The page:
In sum, most of the new features seem to have been added without much homework and the results are there for all to see. Many more issues need to be debated, however, suffice to add the end note here: its time to change the 'constant' with cosmetic changes and inject pragmatic ideas instead.

The author is a Senior Fellow in Security Studies at Observer Research Foundation.

 

Extracts from a submission for the Strategic Defence and Security Review by Oliver Covile MP. Mr Colvile is MP for Plymouth Sutton and Devonport and chairs the Royal Marines group within the All Party Parliamentary Group for the Armed Forces.


The Strategic Defence and Security Review is being conducted in the context of a much wider public expenditure review. Public expenditure needs to fall as a proportion of national income to stabilise the public finances and to reduce the crowding out effects that public spending has on private sector economic activity.


Nevertheless, this paper argues for establishing the priority given to defence spending within public spending and national income as a whole.


The previous Labour Government's Green Paper (February 2010) assumed that defence should be planned within the current level of spending or less. I believe that this assumption needs to be explicitly abandoned by the Coalition Government. Defence of the Realm and its interests are a fundamental duty of any Government and a core belief amongst Conservatives.


Defence spending within overall public spending and national income

While it was right to reduce defence spending as a share of GDP after the end of the Cold War from around 5 per cent of GDP, the peace dividend sought in the early 1990s was too great.

The Options for Change White Paper went too far in reducing defence spending in relation to the international risks UK has to recognise and prepare to meet in terms of properly funded defence capabilities.

Having reduced the share of GDP devoted to defence to less than 3 per cent, defence spending after 1997 was subject to a further squeeze that pushed it slightly below 2.5 per cent of GDP in the mid 2000s, despite increased spending resulting from extensive overseas operations.

In my judgement this is an unrealistic basis for defence and foreign policy planning. Historically it is a very low level indeed, apparently lower than the previously lowest recorded proportion of national income spent on defence in 1930 when it was 2.6 per cent.

Not only has defence spending fallen as a share of national income but also as a proportion of total government expenditure. The ONS study in 2009 on public sector output productivity between 1997 and 2007 among other things exemplifies how public expenditure priorities have been changed.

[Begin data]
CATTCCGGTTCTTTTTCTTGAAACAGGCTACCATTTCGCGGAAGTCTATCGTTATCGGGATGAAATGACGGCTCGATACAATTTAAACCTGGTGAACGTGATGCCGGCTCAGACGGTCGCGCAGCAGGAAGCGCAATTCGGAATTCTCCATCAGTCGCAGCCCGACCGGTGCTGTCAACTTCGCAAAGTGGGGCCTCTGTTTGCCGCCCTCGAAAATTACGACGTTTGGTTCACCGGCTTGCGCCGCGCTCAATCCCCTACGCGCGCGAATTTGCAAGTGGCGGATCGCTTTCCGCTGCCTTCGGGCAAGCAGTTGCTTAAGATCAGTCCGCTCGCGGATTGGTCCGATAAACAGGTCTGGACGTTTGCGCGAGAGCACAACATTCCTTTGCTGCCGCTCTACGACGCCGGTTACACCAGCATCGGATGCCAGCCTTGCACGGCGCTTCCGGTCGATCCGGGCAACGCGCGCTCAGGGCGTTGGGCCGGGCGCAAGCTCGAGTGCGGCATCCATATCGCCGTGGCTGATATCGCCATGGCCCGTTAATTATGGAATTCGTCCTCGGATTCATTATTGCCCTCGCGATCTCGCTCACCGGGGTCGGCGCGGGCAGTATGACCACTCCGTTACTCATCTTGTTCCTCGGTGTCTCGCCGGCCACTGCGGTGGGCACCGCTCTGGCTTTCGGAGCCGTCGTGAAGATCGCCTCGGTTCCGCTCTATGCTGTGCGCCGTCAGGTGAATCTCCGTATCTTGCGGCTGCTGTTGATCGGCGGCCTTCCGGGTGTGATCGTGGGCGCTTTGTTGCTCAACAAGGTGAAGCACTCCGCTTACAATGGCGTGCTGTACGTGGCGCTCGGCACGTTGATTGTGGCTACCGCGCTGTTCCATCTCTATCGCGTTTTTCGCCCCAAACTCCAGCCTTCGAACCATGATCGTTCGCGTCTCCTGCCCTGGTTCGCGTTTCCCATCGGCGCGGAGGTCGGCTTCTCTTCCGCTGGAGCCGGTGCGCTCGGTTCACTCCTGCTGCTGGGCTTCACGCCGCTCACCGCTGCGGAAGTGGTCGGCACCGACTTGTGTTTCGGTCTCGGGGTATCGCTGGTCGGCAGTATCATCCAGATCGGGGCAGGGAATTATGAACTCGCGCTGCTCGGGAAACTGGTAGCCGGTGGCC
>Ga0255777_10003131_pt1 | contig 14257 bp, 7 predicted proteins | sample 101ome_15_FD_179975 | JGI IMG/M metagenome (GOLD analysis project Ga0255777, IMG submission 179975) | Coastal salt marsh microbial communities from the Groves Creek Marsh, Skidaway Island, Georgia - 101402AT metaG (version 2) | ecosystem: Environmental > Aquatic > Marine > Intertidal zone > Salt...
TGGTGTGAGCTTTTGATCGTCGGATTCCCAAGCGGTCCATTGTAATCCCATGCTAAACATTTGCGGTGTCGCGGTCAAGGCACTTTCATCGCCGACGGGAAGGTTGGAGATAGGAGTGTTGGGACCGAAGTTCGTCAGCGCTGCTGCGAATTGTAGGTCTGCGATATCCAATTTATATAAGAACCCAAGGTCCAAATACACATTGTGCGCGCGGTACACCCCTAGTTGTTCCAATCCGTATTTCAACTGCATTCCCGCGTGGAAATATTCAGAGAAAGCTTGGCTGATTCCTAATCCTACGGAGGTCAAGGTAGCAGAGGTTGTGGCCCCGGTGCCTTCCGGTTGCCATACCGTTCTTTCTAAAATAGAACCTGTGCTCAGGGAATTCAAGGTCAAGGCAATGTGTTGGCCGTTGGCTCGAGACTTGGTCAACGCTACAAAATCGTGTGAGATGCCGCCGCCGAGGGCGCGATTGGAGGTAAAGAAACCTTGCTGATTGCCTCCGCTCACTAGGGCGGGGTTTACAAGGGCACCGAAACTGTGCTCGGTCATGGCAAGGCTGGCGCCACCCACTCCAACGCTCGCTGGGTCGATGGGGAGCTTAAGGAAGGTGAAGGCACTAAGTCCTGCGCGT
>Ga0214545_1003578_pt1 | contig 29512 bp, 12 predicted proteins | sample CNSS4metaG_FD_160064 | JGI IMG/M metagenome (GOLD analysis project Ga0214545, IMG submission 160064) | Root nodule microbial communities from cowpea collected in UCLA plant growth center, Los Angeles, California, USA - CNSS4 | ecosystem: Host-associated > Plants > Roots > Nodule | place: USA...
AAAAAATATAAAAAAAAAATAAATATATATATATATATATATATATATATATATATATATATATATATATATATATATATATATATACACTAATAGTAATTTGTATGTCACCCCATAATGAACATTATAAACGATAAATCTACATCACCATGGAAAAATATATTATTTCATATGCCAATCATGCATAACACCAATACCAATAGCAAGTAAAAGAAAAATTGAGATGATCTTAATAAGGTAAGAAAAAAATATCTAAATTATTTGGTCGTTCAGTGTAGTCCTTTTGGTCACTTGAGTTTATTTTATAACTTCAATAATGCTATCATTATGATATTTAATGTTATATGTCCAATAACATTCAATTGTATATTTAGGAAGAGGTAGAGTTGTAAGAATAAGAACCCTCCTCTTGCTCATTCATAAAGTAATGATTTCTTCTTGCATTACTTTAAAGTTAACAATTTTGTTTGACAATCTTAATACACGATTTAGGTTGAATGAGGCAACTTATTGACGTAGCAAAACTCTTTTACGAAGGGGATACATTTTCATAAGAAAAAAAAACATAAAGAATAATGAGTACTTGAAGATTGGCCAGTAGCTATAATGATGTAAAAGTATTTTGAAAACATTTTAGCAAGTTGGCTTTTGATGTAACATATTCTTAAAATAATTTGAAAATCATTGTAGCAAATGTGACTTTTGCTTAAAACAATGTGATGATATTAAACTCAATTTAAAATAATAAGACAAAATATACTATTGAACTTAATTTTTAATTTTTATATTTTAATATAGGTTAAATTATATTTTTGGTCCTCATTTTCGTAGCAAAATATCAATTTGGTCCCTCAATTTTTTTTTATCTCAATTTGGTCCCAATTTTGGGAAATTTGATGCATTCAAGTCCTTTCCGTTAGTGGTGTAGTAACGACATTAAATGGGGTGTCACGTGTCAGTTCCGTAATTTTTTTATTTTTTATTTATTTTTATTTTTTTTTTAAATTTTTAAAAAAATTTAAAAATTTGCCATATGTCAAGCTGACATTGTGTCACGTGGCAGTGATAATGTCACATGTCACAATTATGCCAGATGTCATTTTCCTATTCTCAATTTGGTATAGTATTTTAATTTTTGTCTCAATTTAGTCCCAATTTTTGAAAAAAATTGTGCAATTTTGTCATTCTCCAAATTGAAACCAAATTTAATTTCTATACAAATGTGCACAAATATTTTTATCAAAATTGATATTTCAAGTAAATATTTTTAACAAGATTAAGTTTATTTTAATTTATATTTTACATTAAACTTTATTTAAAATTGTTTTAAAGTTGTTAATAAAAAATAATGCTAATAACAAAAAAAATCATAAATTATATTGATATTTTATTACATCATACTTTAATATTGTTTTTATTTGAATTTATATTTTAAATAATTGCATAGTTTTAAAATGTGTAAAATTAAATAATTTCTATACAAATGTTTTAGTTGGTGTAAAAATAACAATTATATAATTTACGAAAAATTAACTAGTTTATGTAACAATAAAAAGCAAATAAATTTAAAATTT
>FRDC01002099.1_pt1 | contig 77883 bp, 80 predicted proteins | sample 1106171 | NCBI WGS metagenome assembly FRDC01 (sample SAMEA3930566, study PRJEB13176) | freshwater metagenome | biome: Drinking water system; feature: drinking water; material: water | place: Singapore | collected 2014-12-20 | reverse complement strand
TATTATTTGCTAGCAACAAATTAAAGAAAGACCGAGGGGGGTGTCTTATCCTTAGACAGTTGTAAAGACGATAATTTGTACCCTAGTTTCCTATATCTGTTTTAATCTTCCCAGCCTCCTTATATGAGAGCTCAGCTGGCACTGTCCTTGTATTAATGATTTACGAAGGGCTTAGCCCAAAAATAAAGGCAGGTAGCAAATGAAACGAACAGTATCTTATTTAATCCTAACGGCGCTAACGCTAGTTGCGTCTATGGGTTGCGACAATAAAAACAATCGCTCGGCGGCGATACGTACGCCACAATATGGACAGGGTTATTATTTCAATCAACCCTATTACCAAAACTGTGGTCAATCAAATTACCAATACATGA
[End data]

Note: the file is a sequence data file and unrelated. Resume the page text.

The weight given to defence within General Government Expenditure by sector weight, fell from 15.1 per cent to 11 per cent. What this shows is that during a period when there was increased international risk and with more than two major protracted operations in Afghanistan and Iraq, at a time when public spending was rising rapidly, the priority given to defence was reduced.

In my judgment this priority need to be reversed. It is not a question of affordability but priority within public spending.
The proportion of public expenditure devoted to defence should return to a position that is at least comparable to that in 1997. I believe that the ratio of GDP spent on defence should return to a more realistic level closer to 3 per cent of GDP.

The principle issue about the level of defence spending is not one of affordability, but rather one of deciding political priorities.

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By Adam Dempsey, Research Associate in Residence, UK Defence Forum

Russia's search an alternative buyer for S-300 air-defence missile batteries originally earmarked for Iran appears to have been hastily resolved. On 18th October Venezuela's President Hugo Chavez announced to journalists in Kiev, Ukraine, that his country intends to purchase five S-300s. The deal is expected to cost Venezuela $800 million. Russia's compliance with United Nations Resolution 1929 vindicates international consensus that Iran would use the S-300s to protect nuclear facilities. As it is highly unlikely that Venezuela has a similar nuclear programme the sale of the S-300s to Caracas should be comparatively easy. Yet why would Venezuela need to make such a purchase?

An overview of the S-300 suggests that Venezuela will be purchasing one of the most formidable air-defence systems currently available. The S-300 is capable of engaging six incoming targets simultaneously at ranges of up to 300km. According to the Federation of American Scientists the S-300 is also able to counter intensive air raids at low-to-high altitudes. The system can also be used to target low altitude objects such as cruise missiles and possibly to intercept strategic ballistic missiles.

Should Iran have completed the purchase of the S-300s the dynamics of the Middle East security environment would also have changed. As Iran's outdated air defences remain in place both the United States and Israel can retain the option of a pre-emptive strike on Tehran's nuclear facilities. Whilst the deployment of S-300s would do little to deter a larger-scale American bombardment it is likely that Tel Aviv would reassess its options. Yet this makes Chavez's decision to purchase the S-300s all the more mystifying.